Welcome, Red-tailed Hawk Class of 2012 [Slideshow and Videos]

By Hugh Powell
June 8, 2012
New self-paced course: Learn How to Identify Bird Songs, Click to Learn More

This week we saw the first of our three young Red-tailed Hawks leave the nest, with one big step and then a long glide toward the oak trees across the street. The youngster came back the next day, watched one of his siblings fledge, and then took off again—this time looking decidedly more skillful in the air. Since then the fledglings have been back and forth from the nest a few times, and we’re just waiting for fledgling #3 to make up her mind (we can’t be sure it’s a female, but “she” is a bit larger than the other two fledglings, which is what’s behind the speculation).

It’s been a great 11 weeks with the hawk family—as we named and then got to know Big Red and Ezra, watching all kinds of developments along the way. Just before we turn our attention to the herons (which could fledge as early as next week, yikes!), Ospreys, American Kestrels, and Pacific Loons, we wanted to take a look back at some of the highlights.

Some of the key dates:

  • February 16: we began the work of rigging the nest cameras on the light pole that holds the nest
  • late February: Big Red and her mate started bringing new nest material to their nest
  • March 16: Big Red lays her first egg
  • March 19: hawk cam broadcasts begin, and Big Red lays her second egg
  • Mar 22: Big Red lays her third egg
  • April 23: the first of the chicks hatches
  • April 25: all three chicks are hatched
  • June 6: Chick #1 becomes Fledgling #1
  • June 7: Fledgling #1 returns; Fledgling #2 leaves the nest
  • June 8: We round out the week with about 4,000 viewers watching to see when chick #3 will leave the nest. Ezra is still bringing food, so it could still be a while
And here’s a couple of cumulative stats:
  • A devoted “Mombrella” (and “Dadbrella”): Big Red and Ezra withstood more than 10 inches of rain during the nesting season
  • Gourmet eating: Among the food that Big Red and Ezra delivered to the nest were red and gray squirrels, chipmunks, meadow voles, moles, Chipping Sparrows, American Robins, and Rock Pigeons. (That’s not an exhaustive list—let us know if you saw anything else!)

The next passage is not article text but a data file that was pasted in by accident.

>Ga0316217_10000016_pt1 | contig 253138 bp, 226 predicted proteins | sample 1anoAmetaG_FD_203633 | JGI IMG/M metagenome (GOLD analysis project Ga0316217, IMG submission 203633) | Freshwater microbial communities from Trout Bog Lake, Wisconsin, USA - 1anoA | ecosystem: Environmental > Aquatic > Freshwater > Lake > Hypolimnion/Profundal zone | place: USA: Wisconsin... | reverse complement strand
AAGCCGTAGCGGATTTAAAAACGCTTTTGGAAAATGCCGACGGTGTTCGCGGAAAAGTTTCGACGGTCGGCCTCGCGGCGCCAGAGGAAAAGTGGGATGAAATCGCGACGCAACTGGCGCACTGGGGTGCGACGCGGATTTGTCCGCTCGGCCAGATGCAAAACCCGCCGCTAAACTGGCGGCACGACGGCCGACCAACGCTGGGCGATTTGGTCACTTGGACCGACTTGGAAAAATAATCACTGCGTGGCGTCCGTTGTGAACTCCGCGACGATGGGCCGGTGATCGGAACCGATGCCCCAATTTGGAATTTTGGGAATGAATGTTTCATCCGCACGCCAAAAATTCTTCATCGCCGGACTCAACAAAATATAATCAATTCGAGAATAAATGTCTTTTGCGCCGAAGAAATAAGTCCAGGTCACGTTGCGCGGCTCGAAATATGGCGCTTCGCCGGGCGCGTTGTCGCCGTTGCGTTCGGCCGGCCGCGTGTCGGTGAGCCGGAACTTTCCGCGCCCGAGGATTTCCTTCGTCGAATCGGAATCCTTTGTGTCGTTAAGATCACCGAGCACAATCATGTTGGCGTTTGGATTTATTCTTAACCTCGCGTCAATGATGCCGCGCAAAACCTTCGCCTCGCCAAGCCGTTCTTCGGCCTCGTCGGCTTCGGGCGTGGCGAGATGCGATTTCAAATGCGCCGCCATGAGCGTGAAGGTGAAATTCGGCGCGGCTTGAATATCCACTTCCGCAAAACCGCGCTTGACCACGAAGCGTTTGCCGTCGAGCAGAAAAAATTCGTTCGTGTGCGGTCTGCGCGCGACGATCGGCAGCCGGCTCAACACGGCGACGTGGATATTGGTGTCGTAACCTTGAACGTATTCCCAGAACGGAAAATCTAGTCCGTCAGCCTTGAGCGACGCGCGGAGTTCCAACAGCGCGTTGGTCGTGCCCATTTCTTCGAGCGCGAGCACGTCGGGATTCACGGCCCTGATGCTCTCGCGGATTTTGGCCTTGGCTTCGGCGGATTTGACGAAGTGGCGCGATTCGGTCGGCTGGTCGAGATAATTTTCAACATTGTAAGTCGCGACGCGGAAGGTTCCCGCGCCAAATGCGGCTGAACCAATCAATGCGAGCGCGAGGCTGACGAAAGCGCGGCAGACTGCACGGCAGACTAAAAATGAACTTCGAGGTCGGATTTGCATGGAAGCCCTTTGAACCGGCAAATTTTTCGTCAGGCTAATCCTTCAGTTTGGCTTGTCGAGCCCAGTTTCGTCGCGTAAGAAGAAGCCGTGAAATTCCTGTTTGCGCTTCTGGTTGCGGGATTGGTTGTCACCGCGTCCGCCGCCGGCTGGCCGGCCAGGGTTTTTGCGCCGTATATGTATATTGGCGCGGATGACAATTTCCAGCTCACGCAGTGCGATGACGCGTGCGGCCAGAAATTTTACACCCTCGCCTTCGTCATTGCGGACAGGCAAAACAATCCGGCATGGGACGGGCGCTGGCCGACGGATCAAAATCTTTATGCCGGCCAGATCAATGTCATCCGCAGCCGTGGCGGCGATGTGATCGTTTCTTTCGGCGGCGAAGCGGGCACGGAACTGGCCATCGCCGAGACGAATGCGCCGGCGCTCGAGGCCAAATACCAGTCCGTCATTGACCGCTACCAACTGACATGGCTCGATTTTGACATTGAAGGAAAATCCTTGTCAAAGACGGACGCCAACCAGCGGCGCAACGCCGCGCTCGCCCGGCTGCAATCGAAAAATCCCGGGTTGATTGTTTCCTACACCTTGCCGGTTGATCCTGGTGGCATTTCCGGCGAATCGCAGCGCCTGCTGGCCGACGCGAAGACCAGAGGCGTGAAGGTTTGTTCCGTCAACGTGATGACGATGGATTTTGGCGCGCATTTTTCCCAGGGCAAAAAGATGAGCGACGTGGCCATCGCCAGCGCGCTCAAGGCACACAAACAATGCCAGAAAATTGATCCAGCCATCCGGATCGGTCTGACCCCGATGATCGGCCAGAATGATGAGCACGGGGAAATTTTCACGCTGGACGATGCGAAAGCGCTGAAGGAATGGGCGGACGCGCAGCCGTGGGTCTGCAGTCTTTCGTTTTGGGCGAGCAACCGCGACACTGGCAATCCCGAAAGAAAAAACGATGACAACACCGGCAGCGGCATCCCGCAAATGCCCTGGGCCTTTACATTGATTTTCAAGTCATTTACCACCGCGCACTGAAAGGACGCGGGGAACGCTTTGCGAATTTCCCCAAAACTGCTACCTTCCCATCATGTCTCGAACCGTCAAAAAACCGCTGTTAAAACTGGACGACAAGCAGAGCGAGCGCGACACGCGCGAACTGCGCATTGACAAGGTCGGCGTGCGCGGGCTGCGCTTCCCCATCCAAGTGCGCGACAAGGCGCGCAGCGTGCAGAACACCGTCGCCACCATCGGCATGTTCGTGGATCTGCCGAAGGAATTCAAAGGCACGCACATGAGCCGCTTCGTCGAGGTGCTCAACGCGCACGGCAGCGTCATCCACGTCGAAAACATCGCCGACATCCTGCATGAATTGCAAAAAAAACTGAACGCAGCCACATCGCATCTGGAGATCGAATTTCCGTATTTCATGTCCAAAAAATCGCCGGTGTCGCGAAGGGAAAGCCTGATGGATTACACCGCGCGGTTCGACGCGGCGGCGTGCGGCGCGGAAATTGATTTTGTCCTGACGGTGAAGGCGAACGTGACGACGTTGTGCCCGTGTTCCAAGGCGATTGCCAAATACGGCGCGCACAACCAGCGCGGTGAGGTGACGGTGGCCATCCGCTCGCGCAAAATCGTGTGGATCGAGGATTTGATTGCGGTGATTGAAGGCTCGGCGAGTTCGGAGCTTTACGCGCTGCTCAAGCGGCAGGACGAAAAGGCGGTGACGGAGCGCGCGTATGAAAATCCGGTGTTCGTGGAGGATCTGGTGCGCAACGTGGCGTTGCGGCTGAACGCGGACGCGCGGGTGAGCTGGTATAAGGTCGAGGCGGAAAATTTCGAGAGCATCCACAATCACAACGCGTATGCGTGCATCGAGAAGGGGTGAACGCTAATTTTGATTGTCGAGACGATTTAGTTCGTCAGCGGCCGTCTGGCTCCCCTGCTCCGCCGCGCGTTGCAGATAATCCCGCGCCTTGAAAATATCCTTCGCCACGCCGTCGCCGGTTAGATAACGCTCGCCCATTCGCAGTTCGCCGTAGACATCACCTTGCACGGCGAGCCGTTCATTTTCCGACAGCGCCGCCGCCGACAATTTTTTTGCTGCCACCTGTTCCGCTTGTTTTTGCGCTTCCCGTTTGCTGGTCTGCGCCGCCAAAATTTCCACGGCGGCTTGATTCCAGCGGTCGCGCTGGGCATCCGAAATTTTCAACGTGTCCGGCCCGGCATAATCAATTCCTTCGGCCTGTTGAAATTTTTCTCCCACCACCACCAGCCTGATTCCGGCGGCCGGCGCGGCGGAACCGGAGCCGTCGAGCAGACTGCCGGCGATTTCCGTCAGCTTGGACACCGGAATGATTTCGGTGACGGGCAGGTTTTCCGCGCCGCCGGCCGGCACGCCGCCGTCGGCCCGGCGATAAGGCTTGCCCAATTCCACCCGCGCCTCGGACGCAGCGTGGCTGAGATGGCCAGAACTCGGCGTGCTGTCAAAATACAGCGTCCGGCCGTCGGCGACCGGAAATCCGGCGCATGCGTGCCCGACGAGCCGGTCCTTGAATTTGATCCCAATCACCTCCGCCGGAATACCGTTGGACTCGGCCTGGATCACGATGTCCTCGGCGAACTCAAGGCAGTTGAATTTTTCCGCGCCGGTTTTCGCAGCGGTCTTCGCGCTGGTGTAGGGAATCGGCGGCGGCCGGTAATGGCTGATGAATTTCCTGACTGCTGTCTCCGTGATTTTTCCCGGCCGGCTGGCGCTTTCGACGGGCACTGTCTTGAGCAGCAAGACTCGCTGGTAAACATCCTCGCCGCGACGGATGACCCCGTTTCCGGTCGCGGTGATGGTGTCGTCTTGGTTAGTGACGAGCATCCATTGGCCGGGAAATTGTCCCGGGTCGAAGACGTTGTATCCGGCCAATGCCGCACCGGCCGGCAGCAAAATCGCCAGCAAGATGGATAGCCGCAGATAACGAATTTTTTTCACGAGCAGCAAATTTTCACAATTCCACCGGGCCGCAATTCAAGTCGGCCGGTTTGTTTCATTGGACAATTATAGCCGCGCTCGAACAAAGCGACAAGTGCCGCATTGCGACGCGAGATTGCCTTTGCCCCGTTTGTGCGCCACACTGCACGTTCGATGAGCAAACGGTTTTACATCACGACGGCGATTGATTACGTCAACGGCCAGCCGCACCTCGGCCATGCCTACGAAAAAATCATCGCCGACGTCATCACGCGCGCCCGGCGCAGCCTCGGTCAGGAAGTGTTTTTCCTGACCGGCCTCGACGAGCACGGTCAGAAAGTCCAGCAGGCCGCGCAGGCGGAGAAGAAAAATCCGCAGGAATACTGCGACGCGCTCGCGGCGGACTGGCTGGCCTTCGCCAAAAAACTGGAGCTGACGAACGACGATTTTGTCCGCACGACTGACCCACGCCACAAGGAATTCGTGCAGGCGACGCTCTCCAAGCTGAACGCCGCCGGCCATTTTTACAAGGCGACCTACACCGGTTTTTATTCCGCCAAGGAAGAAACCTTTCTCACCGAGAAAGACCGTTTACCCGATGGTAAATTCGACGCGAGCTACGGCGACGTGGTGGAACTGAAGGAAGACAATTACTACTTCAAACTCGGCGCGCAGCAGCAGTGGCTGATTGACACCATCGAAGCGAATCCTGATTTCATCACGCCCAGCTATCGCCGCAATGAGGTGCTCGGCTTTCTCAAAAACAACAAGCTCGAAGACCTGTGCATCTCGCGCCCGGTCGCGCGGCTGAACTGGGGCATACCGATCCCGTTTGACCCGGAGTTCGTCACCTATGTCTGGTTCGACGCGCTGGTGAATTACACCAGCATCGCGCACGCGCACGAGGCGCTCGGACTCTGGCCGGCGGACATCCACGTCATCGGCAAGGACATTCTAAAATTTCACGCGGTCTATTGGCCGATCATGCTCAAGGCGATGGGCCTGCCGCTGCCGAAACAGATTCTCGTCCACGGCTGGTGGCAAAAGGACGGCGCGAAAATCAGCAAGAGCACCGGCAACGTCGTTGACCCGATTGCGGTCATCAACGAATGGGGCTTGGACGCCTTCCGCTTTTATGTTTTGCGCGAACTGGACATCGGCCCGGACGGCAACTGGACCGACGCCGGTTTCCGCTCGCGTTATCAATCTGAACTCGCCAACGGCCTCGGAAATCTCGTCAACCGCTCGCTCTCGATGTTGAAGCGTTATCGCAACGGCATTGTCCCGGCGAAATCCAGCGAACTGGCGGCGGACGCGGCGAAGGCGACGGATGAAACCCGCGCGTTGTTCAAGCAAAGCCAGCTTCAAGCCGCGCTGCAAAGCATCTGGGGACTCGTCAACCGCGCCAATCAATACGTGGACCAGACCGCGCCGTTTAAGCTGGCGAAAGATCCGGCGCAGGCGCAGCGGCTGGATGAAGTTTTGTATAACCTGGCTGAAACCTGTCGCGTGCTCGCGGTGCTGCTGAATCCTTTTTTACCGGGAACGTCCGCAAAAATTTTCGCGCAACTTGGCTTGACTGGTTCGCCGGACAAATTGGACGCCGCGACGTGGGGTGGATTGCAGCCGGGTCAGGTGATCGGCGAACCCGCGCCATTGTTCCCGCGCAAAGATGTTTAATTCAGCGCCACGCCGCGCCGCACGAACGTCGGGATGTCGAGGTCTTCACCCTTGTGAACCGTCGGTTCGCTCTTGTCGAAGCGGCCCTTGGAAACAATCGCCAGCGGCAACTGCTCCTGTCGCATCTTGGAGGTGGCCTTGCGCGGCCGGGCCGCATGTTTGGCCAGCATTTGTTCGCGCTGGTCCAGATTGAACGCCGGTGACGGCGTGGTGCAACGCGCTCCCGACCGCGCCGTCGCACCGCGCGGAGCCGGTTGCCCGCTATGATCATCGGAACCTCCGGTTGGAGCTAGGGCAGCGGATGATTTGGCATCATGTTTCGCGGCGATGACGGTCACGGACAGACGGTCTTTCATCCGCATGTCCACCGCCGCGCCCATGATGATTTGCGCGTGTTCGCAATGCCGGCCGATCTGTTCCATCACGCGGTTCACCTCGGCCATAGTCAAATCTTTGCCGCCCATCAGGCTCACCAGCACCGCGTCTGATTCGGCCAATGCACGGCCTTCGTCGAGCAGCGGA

As the fledglings soar off into their new life, be sure to stay in touch by signing up for our Bird Cams eNewsletter! We’ll keep you updated with highlights, videos, and new developments as they happen. For now, here are two looks back:

A touching set of video highlights and viewer comments:

And a fast-forward through the progress of the nest, put together with 150 screen captures:

Comments

  • Dawn Remick

    I have simply loved watching the little ones grow & become beautiful birds. Some of the issues parents have in this day and age would learn much in watching how animals teach, train & love their babies.

  • helen

    Wonderful job! I too have spent the past
    3 1/2 months watching this family grow and soon our time together will be over.
    I have learned so much being part of this
    online family of hawk fans. I wish to
    express my thanks to all the moderators,
    rehabbers, falconers, banders, teachers,
    profs, bird watchers and most of all Cornell Labs for making this adventure of a lifetime possible.
    Thanks again, Helen (itsmyjob1)

  • Karen Hummel

    I have followed the Hawks since April. It is fascinating to learn and watch this cam and chat. I am a senior with my first computer; I live in Orangeville, Ont. Thank you for all the work Cornell has provided for me.

  • Wow ! How fascinating! Thanks for all the great footage. In Arizona we love watching red-tail hawks. I have a blog called inkspiring19.com and find from the smallest hummingbird to the Ospreys and Hawks so inspirational to write about.

  • Peggy

    Where do you think the hawks might be now, at the beginning of September? If Big Red and Ezra return to
    Cornell, what month do you usually see them?

  • charles_cornellbirds

    Hi Peggy-
    All of the hawks are (for the most part) still being seen around campus. Big Red and Ezra stay in the area yearround, so you’re likely to see them near campus in any month. They are also still being seen from time to time on the cam, too. Thanks for watching!

    charles.

  • Kathy Brown

    I so enjoyed watching the e-cam views of the hawks on your site. Luckily, we live on the top of a mountain in Arkansas. This spring, we watched carefully as three families of blue herons raised their young in a rookery across the street.

    A surprise this summer was a visit by a fledgling hawk to our back patio. We could hear his “squeek” and finally found him working on his wing flapping. What a joy! We saw him and his brother for a number of days–playing in the sprinkler and looking for food. They have moved on now, but I will never forget the privilege to have been on one of his first stops from the nest.